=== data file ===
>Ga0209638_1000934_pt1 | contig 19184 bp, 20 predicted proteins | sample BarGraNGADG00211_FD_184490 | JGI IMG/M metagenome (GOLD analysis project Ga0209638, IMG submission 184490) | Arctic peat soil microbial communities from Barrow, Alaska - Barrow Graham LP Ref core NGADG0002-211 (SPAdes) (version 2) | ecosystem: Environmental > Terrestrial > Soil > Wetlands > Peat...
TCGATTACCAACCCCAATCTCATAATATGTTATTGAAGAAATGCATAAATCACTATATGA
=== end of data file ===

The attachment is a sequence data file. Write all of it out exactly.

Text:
>Ga0209638_1000934_pt1 | contig 19184 bp, 20 predicted proteins | sample BarGraNGADG00211_FD_184490 | JGI IMG/M metagenome (GOLD analysis project Ga0209638, IMG submission 184490) | Arctic peat soil microbial communities from Barrow, Alaska - Barrow Graham LP Ref core NGADG0002-211 (SPAdes) (version 2) | ecosystem: Environmental > Terrestrial > Soil > Wetlands > Peat...
TCGATTACCAACCCCAATCTCATAATATGTTATTGAAGAAATGCATAAATCACTATATGA